"I will just combine my two lots into one, then I only have to pay one assessment but I'll still have two votes, right?"
Owners of adjoining lots in subdivisions often decide to combine them for a variety of reasons. But, in a planned community governed by an owners' association, the owner may have to obtain consent to combine lots, and a lot combination may not have the desired effect. Moreover, combining lots may affect an owner's compliance with other dimensional or setback restrictions on the land.
While there are typically other governmental ordinances that regulate the subdivision and combination of lots, the North Carolina Planned Community Act contains no provision specifically addressing this issue. So, in addition to complying with those governmental regulations, the owner will have to review the community association governing documents, including, but not limited to, the declaration, subdivision plats, and bylaws (collectively, "Governing Documents") to determine whether or not the owners' association has any authority to regulate the owner's proposed combination or recombination of lots, and the effect of any permitted and resulting combination.
Association Authority to Approve/Deny Lot Combinations
The association's authority to govern or prescribe the manner in which lots can be combined within the community lies solely within the Governing Documents. If the Governing Documents are silent on that issue or ambiguous, the association most likely does not have the authority to approve or deny a lot combination. If the association does have authority on the issue, there may be additional provisions within the Governing Documents describing the manner in which the combined lots will be treated for purposes of assessments, voting, and, perhaps, other specific issues.
The Effect of a Lot Combination
The general rule regarding combining lots in planned communities is that the combined lots will continue to be treated as the original pre-combined number of lots unless the Governing Documents provide otherwise. In other words, multiple combined lots do not automatically become one lot for purposes of levying assessments. The North Carolina Court of Appeals has inferred that it would be inequitable to the owners of other lots within the community who are subject to the Governing Documents if a lot owner could reduce his assessment obligations simply by combining lots. That does not mean that lots cannot be combined, but it does mean that the combined lots will generally continue to be treated as two lots when it comes to levying assessments.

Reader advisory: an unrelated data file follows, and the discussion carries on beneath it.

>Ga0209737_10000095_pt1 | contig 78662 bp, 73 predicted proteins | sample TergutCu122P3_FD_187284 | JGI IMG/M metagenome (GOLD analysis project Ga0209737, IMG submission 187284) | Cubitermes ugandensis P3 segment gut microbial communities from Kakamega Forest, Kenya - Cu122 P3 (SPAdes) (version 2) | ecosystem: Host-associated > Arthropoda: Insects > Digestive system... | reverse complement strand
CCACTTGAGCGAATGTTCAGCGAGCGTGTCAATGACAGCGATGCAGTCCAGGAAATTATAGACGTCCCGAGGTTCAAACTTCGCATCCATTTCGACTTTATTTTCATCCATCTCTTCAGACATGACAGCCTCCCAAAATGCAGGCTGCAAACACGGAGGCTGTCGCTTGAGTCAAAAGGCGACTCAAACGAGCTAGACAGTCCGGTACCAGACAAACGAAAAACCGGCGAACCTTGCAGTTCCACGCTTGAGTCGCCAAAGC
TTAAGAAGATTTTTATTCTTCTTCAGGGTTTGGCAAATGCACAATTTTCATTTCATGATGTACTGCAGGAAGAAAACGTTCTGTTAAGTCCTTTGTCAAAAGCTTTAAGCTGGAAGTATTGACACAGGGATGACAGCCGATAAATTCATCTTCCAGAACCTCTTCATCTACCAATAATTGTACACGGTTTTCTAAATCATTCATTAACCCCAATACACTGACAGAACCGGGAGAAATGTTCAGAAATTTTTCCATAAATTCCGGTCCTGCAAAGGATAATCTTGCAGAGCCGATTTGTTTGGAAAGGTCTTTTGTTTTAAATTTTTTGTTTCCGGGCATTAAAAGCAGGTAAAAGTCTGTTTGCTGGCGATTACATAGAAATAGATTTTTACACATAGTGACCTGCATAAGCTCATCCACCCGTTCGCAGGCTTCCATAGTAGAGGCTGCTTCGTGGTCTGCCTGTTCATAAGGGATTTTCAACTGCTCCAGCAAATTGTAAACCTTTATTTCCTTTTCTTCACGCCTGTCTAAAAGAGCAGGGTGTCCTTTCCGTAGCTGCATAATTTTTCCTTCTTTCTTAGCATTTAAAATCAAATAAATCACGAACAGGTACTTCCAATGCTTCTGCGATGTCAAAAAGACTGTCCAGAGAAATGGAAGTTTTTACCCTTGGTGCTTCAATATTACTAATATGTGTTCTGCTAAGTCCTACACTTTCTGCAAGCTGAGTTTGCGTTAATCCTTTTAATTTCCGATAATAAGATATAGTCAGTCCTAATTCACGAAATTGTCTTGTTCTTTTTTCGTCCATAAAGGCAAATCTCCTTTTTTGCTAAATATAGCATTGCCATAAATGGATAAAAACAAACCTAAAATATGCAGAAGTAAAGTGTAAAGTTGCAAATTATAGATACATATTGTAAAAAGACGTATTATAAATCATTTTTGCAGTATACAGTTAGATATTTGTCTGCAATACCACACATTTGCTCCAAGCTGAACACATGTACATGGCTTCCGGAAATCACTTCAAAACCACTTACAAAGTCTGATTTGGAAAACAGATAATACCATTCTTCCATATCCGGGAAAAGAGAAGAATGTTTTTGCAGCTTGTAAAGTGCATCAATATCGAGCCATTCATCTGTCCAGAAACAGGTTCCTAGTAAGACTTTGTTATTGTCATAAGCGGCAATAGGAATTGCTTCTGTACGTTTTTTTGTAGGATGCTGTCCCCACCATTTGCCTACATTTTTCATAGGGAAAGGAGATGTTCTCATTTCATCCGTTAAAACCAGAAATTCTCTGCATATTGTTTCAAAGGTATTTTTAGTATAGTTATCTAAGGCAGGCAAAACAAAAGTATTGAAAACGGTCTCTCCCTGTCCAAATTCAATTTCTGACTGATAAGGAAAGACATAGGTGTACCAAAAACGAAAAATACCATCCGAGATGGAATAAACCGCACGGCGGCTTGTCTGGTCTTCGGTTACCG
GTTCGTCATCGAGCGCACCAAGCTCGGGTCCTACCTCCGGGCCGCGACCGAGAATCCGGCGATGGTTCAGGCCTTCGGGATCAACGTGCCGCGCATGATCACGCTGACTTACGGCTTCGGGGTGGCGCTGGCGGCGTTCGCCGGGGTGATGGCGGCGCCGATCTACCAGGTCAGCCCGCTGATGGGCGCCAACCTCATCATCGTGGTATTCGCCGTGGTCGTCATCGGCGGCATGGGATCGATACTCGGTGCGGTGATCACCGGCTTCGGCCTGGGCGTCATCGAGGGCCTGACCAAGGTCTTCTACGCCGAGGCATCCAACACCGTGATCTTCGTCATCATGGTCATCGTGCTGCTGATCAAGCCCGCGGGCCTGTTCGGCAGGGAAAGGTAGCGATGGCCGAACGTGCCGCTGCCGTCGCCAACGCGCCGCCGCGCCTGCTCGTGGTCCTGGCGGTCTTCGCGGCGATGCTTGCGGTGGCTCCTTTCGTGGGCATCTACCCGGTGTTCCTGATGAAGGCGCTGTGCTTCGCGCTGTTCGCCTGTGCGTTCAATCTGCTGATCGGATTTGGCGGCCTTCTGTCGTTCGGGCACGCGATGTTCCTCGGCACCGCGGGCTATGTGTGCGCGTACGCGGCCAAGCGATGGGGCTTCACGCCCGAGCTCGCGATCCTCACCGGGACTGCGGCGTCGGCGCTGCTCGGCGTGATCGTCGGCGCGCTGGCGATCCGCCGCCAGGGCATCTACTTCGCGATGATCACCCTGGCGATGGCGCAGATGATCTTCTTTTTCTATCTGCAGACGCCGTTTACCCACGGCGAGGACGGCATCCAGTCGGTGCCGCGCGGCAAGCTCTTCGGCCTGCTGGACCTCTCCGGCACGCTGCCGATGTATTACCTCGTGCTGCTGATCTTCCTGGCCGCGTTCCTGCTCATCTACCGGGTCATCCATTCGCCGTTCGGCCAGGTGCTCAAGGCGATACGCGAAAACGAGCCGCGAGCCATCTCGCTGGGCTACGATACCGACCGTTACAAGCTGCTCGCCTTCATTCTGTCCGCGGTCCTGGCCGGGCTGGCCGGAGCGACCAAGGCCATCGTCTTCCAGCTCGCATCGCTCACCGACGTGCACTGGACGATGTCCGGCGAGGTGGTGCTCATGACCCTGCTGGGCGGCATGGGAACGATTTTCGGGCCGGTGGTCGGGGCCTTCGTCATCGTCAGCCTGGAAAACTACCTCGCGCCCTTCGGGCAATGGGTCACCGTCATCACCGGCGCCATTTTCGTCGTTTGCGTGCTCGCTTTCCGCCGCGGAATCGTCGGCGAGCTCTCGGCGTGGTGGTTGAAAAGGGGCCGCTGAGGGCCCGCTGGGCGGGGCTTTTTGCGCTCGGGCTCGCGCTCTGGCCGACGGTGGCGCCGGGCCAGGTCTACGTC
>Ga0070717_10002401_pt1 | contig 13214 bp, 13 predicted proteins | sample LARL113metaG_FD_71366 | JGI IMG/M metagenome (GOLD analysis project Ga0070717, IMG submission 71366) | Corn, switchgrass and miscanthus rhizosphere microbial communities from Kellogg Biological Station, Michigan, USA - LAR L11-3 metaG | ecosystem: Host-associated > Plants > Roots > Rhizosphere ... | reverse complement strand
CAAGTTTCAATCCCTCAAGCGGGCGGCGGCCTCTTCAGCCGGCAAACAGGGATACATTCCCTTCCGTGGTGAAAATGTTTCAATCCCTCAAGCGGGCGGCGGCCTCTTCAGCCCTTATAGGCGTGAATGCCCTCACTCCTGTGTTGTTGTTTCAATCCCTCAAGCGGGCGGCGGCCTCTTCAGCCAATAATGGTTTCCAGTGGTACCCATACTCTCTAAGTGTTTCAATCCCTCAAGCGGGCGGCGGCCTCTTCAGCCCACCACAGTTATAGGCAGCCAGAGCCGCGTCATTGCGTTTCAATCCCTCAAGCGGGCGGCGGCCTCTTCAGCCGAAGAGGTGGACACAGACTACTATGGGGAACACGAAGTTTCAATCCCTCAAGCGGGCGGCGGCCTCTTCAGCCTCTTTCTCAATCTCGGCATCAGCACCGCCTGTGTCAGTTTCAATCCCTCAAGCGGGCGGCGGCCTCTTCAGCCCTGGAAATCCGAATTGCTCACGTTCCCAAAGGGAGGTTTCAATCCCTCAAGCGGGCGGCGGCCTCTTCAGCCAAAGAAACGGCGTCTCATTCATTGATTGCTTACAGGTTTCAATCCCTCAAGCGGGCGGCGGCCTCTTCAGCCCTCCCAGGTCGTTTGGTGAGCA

Again, one must review the Governing Documents to determine whether the combined lot will continue to be treated as two lots for purposes of voting. Votes are typically assigned to each individual, a separate lot. So, unless the Governing Documents provide to the contrary, the new resultant combined lot owner will still be entitled to cast the number of votes assigned to the original two lots (or any number of lots) so owned.
The Governing Documents for the community usually contain provisions establishing easements along interior lot lines for the installation of utilities, drainage, and other purposes. Placing improvements within the easement areas may interfere with the purposes and functions for which those easements are reserved and thus may be prohibited. The same could be said for setback lines shown on the subdivision maps as well as those established by the Governing Documents. Absent language in the Governing Documents to the contrary, any dimensional or setback restrictions on lots found in the Governing Documents will generally be enforced according to the lot configuration shown on the original recorded plat. Thus, an owner who later combines lots may find he or she is no longer in compliance with dimensional or setback requirements.
The Governing Documents for older planned communities may not address the combination of lots at all. However, it is possible that the members of the association may amend the Governing Documents to allow owners to combine lots. In doing so, it is important that the amendment clearly states the authority to approve or deny any such requests and clearly designate the entity for making that determination (i.e., the association's board of directors or the architectural committee). In addition, the amendment should unambiguously illustrate the effect of lot combination on assessments and voting allocations, along with any other matters unique to the particular planned community.
So, 2 minus 1 may equal 2 and, at the same time, it may equal 1!
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